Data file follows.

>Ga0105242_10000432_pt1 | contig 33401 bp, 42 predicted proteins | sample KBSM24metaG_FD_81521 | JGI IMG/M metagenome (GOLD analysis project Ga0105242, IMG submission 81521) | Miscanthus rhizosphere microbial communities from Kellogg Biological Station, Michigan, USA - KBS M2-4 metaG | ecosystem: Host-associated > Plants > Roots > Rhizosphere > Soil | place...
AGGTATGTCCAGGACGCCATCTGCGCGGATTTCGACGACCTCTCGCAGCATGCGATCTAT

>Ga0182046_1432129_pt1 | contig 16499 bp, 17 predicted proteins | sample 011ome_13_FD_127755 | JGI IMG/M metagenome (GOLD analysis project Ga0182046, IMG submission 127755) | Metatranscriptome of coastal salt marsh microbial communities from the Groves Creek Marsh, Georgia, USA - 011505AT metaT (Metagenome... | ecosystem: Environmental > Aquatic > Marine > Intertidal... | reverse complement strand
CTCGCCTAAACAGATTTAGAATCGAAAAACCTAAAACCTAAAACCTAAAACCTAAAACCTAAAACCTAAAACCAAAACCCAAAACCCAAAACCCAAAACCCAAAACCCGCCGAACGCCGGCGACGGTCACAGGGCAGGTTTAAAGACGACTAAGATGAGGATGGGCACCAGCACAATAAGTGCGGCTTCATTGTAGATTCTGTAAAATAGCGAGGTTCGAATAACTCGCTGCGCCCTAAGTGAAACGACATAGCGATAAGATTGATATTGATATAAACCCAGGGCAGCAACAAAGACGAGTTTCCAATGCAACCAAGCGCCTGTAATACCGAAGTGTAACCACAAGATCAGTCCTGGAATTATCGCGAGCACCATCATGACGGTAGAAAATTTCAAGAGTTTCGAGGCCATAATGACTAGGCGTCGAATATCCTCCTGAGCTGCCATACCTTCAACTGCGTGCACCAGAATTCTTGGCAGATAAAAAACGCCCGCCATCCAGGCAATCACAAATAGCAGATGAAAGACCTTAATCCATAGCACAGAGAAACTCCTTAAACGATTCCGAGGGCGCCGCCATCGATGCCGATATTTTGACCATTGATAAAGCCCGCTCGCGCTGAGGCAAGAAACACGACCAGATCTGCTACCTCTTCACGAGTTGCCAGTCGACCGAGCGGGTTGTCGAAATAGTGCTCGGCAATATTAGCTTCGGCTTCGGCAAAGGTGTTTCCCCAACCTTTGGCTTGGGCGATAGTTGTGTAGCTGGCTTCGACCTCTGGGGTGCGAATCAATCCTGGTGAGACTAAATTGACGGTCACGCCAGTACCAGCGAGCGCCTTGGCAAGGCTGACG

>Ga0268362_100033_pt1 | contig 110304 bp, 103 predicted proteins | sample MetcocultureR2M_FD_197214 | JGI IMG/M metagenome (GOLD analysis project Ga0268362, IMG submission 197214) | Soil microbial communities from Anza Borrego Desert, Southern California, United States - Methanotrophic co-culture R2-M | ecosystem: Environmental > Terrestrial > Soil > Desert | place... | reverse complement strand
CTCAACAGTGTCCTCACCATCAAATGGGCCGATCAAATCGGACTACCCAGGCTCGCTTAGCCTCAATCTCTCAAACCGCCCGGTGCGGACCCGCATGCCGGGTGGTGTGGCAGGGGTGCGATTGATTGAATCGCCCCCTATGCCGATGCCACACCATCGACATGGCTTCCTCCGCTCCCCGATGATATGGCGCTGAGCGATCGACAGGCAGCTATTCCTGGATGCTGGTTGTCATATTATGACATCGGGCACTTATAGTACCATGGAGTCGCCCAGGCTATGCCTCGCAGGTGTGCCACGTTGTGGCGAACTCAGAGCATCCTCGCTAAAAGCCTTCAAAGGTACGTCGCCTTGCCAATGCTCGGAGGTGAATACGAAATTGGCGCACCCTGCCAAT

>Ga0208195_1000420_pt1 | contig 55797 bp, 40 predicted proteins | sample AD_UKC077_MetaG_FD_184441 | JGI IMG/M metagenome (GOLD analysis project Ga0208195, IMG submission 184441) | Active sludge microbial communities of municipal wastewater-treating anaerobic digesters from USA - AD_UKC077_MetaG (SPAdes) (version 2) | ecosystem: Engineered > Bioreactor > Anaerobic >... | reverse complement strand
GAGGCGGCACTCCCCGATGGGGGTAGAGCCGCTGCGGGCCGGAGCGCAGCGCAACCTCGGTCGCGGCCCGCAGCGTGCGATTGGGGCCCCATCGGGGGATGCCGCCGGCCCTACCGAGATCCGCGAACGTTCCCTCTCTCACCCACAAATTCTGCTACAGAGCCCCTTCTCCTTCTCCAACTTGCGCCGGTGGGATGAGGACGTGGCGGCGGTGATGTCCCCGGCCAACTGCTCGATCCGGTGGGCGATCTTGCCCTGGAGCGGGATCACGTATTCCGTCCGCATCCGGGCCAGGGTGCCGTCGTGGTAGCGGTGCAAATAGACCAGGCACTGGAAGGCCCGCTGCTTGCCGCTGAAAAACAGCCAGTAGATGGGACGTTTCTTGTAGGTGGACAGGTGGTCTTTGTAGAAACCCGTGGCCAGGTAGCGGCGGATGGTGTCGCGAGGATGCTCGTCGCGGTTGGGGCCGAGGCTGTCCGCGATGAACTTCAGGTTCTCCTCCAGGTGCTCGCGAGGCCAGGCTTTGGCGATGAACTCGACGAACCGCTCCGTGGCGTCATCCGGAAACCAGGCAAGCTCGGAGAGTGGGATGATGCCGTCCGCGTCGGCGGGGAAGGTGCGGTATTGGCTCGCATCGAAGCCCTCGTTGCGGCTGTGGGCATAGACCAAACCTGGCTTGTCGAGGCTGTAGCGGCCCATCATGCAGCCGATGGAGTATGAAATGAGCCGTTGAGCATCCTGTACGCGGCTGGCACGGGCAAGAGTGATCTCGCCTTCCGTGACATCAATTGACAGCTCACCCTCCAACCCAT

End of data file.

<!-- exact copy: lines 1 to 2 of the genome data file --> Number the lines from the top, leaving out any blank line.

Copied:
>Ga0105242_10000432_pt1 | contig 33401 bp, 42 predicted proteins | sample KBSM24metaG_FD_81521 | JGI IMG/M metagenome (GOLD analysis project Ga0105242, IMG submission 81521) | Miscanthus rhizosphere microbial communities from Kellogg Biological Station, Michigan, USA - KBS M2-4 metaG | ecosystem: Host-associated > Plants > Roots > Rhizosphere > Soil | place...
AGGTATGTCCAGGACGCCATCTGCGCGGATTTCGACGACCTCTCGCAGCATGCGATCTAT